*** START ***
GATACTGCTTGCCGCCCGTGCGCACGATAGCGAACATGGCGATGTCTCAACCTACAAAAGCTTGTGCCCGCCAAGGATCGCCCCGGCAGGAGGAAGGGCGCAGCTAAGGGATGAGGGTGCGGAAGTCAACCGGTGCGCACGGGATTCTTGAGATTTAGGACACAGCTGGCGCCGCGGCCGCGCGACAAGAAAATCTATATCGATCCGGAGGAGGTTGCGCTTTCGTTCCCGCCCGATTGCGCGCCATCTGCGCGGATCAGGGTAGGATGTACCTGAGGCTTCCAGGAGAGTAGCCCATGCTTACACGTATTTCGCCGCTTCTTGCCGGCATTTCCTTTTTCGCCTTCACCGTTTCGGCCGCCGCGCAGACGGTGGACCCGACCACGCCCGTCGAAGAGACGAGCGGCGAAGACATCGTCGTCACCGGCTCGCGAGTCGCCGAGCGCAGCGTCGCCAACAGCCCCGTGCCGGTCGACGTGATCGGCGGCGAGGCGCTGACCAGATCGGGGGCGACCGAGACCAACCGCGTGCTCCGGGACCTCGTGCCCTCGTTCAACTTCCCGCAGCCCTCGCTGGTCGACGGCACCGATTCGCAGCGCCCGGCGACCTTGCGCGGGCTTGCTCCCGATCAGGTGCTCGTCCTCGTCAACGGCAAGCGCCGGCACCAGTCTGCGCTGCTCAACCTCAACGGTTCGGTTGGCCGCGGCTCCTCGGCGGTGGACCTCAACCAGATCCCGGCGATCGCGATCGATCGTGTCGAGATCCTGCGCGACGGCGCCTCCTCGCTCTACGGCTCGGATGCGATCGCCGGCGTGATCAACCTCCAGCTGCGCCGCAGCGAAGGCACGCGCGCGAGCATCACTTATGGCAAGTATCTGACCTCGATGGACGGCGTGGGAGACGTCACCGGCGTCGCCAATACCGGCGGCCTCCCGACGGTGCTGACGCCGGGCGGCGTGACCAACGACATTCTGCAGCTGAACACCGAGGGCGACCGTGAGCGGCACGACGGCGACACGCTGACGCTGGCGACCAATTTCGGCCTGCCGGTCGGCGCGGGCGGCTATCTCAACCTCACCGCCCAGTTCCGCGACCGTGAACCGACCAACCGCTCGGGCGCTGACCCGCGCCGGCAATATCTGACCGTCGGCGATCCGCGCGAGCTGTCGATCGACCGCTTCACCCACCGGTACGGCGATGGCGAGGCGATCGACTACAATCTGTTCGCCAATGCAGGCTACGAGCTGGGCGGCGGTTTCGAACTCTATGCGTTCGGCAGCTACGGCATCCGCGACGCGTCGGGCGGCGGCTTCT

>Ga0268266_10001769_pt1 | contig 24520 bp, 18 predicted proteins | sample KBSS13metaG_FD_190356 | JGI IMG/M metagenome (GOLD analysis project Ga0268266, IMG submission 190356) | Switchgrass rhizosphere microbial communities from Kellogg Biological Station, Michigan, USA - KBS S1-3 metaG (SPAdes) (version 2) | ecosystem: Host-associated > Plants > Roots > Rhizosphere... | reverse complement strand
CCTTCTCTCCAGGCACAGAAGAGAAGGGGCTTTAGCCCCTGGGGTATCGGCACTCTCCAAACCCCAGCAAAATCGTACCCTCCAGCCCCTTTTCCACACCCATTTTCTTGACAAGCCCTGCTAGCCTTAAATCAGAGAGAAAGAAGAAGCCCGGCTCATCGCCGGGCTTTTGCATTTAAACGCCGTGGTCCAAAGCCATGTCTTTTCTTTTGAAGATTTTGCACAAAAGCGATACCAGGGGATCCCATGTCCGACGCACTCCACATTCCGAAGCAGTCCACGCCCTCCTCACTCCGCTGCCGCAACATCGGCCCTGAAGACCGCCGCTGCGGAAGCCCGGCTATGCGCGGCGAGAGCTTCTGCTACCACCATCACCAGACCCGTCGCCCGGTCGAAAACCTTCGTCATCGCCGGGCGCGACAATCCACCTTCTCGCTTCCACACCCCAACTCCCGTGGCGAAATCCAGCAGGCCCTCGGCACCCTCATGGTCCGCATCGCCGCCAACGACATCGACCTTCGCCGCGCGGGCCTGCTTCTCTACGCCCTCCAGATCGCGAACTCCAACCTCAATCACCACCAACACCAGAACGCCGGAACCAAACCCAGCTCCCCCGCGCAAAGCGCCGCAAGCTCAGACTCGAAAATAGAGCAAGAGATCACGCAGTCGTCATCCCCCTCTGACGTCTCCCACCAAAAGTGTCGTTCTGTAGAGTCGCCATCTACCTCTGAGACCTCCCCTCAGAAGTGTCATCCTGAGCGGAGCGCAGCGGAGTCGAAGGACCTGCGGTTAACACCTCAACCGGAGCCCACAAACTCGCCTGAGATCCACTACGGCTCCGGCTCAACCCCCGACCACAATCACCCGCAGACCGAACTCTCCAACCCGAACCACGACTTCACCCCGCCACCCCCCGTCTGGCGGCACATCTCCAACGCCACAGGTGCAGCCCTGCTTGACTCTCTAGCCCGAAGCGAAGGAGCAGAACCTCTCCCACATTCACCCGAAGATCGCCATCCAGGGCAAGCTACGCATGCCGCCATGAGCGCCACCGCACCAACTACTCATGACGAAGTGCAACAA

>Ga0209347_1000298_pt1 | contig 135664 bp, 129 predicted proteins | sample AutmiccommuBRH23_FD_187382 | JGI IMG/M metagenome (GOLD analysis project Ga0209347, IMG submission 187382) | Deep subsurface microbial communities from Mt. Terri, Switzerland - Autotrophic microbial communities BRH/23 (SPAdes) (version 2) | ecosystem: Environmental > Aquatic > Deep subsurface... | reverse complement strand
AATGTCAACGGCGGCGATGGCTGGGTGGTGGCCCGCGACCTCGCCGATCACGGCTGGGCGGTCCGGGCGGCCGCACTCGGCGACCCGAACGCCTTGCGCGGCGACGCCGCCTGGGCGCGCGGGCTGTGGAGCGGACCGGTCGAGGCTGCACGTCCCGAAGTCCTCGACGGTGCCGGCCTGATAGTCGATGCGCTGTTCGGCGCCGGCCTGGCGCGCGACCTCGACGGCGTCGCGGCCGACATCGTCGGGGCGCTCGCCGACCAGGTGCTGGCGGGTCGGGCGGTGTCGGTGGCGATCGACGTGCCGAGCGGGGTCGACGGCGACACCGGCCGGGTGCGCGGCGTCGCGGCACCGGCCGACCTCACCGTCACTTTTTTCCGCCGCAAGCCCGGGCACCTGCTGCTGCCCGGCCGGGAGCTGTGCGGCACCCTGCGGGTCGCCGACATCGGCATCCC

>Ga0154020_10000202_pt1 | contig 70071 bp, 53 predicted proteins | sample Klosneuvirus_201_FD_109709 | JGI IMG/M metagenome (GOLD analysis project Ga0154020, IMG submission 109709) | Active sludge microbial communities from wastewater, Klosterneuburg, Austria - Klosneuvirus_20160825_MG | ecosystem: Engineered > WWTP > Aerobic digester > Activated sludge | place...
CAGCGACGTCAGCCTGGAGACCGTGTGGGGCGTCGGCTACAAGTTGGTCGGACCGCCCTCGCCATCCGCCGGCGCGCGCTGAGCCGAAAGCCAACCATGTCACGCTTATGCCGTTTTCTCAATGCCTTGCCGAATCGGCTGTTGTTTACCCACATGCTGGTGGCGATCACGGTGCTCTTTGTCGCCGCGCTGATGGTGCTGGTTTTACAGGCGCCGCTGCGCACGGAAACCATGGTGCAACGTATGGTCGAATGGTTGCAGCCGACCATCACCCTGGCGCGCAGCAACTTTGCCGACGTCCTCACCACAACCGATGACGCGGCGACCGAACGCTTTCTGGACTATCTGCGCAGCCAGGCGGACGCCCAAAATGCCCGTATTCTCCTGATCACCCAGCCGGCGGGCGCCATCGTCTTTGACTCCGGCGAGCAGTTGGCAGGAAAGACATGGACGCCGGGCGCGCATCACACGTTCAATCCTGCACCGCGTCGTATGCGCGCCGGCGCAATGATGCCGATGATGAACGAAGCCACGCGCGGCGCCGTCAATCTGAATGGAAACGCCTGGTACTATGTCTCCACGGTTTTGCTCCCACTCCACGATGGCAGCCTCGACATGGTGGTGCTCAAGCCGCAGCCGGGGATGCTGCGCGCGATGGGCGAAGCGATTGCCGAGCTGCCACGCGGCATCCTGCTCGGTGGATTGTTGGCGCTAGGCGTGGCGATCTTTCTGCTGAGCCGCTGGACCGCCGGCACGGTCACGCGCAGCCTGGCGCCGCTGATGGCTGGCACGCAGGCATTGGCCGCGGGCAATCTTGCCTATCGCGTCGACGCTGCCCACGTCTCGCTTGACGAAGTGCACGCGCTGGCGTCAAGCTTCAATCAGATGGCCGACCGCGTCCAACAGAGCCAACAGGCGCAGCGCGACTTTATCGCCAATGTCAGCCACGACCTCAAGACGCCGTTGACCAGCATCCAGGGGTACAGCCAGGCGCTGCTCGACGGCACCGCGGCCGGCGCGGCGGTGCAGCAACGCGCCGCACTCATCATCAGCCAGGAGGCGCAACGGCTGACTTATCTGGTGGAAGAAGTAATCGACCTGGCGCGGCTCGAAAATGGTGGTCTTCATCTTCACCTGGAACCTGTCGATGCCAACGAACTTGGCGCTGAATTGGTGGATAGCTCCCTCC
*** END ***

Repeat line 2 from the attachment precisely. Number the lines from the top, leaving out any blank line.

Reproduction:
>Ga0268266_10001769_pt1 | contig 24520 bp, 18 predicted proteins | sample KBSS13metaG_FD_190356 | JGI IMG/M metagenome (GOLD analysis project Ga0268266, IMG submission 190356) | Switchgrass rhizosphere microbial communities from Kellogg Biological Station, Michigan, USA - KBS S1-3 metaG (SPAdes) (version 2) | ecosystem: Host-associated > Plants > Roots > Rhizosphere... | reverse complement strand